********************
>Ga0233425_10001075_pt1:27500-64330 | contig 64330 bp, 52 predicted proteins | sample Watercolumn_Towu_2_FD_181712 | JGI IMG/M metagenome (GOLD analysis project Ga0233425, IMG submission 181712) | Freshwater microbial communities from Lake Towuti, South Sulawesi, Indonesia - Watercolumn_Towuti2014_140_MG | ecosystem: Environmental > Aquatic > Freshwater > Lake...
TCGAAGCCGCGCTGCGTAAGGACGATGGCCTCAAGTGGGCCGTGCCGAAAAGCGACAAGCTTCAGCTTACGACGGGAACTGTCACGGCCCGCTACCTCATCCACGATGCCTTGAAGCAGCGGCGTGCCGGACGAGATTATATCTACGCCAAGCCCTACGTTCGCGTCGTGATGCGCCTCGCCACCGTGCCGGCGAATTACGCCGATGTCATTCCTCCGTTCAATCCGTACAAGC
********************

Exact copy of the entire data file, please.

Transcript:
>Ga0233425_10001075_pt1:27500-64330 | contig 64330 bp, 52 predicted proteins | sample Watercolumn_Towu_2_FD_181712 | JGI IMG/M metagenome (GOLD analysis project Ga0233425, IMG submission 181712) | Freshwater microbial communities from Lake Towuti, South Sulawesi, Indonesia - Watercolumn_Towuti2014_140_MG | ecosystem: Environmental > Aquatic > Freshwater > Lake...
TCGAAGCCGCGCTGCGTAAGGACGATGGCCTCAAGTGGGCCGTGCCGAAAAGCGACAAGCTTCAGCTTACGACGGGAACTGTCACGGCCCGCTACCTCATCCACGATGCCTTGAAGCAGCGGCGTGCCGGACGAGATTATATCTACGCCAAGCCCTACGTTCGCGTCGTGATGCGCCTCGCCACCGTGCCGGCGAATTACGCCGATGTCATTCCTCCGTTCAATCCGTACAAGC